But brands and business models are only as good as the product and people behind them. The U2 team, including musicians, management, administrative staff and others, is a vibrant, highly productive organization focused on producing relevant, world-class offerings—from CDs to stadium tours to films—that sell briskly in virtually every market on earth. Worldwide, the band has sold more than 140 million records. Its 2005 “Vertigo” tour grossed $389 million, second only to the Rolling Stones for a single-tour gross.
Leading this enterprise has meant keeping the key team members motivated, engaged and growing—as human beings as well as music makers—for almost 34 years. Growing the organization four gangly teenagers - who in 1979 had to sell one of their instruments in order to buy passage home after a short London tour—to one of the most successful rock bands in history has demanded abiding faith, a steady stream of courage, huge reserves of personal energy, and a disciplined openness to the world as he continues to meet it.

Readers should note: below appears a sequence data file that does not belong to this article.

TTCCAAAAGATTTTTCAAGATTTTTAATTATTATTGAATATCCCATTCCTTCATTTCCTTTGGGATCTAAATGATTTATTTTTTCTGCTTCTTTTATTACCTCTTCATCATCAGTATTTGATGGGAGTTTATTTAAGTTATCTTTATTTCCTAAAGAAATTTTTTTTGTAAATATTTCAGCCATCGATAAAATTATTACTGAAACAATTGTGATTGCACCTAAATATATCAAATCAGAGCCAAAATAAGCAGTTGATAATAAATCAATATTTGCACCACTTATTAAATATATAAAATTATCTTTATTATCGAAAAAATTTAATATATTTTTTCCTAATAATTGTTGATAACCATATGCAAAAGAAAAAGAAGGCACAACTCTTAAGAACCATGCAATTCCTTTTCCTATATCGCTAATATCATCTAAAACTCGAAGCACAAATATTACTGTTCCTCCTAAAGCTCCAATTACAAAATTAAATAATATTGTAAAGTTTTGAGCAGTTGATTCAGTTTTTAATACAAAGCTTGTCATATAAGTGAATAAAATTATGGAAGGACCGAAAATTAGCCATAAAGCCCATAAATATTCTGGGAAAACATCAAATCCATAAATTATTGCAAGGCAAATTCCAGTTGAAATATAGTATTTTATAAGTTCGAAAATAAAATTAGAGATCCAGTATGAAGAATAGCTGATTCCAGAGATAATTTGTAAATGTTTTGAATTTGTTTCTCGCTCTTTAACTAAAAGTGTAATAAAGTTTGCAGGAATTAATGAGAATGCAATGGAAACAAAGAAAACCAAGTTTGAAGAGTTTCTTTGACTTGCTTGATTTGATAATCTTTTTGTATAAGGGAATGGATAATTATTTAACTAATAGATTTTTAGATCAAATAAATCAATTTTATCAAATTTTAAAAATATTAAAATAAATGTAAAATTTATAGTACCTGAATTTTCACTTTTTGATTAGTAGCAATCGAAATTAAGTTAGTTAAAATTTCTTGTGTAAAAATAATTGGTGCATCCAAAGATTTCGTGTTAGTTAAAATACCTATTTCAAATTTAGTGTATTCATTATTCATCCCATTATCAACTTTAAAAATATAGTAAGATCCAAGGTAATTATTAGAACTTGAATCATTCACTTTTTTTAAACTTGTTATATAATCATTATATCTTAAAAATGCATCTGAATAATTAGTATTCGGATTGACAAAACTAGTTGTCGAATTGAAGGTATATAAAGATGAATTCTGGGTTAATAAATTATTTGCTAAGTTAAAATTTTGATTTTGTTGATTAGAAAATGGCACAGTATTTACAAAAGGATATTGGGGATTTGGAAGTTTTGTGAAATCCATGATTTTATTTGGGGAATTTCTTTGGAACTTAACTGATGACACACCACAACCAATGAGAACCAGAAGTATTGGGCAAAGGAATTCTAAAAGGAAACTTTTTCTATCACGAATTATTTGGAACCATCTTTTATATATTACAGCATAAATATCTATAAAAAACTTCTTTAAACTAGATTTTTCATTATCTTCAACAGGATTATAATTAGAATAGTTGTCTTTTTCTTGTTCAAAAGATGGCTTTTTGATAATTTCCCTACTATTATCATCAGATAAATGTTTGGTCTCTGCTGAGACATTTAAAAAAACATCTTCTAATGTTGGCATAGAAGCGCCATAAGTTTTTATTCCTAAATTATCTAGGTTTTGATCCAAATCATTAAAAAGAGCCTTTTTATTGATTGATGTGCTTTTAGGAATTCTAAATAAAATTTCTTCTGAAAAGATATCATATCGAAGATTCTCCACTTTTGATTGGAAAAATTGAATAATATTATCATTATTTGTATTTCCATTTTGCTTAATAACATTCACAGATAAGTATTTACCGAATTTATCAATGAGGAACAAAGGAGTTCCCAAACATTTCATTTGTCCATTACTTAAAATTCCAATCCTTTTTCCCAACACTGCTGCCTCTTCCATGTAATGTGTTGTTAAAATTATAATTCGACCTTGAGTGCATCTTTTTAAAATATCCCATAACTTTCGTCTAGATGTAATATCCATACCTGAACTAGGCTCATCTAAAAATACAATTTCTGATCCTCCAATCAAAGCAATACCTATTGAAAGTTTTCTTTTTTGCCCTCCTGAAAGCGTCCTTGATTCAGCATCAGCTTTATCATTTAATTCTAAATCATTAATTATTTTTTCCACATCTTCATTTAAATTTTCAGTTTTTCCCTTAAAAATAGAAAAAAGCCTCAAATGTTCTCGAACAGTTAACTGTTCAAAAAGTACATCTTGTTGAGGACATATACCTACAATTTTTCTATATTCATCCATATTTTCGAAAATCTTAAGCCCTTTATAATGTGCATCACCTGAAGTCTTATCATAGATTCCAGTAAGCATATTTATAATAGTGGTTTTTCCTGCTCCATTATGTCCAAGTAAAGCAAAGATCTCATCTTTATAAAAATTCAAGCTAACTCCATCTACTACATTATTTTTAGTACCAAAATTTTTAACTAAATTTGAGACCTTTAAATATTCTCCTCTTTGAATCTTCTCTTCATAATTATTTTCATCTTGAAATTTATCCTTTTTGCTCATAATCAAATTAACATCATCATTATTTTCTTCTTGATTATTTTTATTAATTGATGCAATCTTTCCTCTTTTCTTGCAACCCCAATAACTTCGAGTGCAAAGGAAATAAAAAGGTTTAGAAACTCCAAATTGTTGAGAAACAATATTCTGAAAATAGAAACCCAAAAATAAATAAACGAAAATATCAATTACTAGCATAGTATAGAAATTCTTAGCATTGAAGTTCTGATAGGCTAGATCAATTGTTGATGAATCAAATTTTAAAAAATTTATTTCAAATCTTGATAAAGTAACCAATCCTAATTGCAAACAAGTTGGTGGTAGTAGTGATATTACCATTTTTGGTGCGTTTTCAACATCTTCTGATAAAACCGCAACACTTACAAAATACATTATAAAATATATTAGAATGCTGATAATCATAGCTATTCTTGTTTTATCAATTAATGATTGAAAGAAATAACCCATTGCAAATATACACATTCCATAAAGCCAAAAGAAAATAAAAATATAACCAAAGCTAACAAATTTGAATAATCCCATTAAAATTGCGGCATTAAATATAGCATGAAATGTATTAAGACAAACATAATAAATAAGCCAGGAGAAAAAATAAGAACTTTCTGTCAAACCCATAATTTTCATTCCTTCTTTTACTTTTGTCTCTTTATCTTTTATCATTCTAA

From this solid foundation, Bono has acquired great agency. Not only money for himself and sway with his customers—music fans of all ages, shapes and sizes—but also extraordinary access to other movers and shakers as well as influence on a wide range of issues outside rock music. One of the most compelling aspects of Bono’s leadership is how he has chosen to use the authority that has accompanied business success. He has decided, over and over again, to put his artistic, political, strategic, and spiritual muscle to work to alleviate suffering in the world’s poorest countries.
He talks a lot about justice as animating his work and spirit. But this is perhaps too abstract a term for what Bono seems to be doing on a daily basis. One of the most important things he does every day is to keep educating himself on the people, economies, and pressing problems of developing countries. Many of the experts, including the developmental economist Jeffrey Sachs, have commented on how thoroughly the singer-turned activist does his homework.
A second, important part of Bono’s days is leading a spectrum of organizations like the ONE campaign and RED that each advance his broader mission. This involves coordinating these groups and monitoring their progress. As of late 2009, the Global Fund had helped support antiretroviral treatment for 2.5 million people; helped provide 105 million HIV counseling and testing sessions; and helped finance 4.5 million instances of basic care and support services for orphans and vulnerable children. Bono’s leadership also involves selling these organizations and their work to all kinds of stakeholders.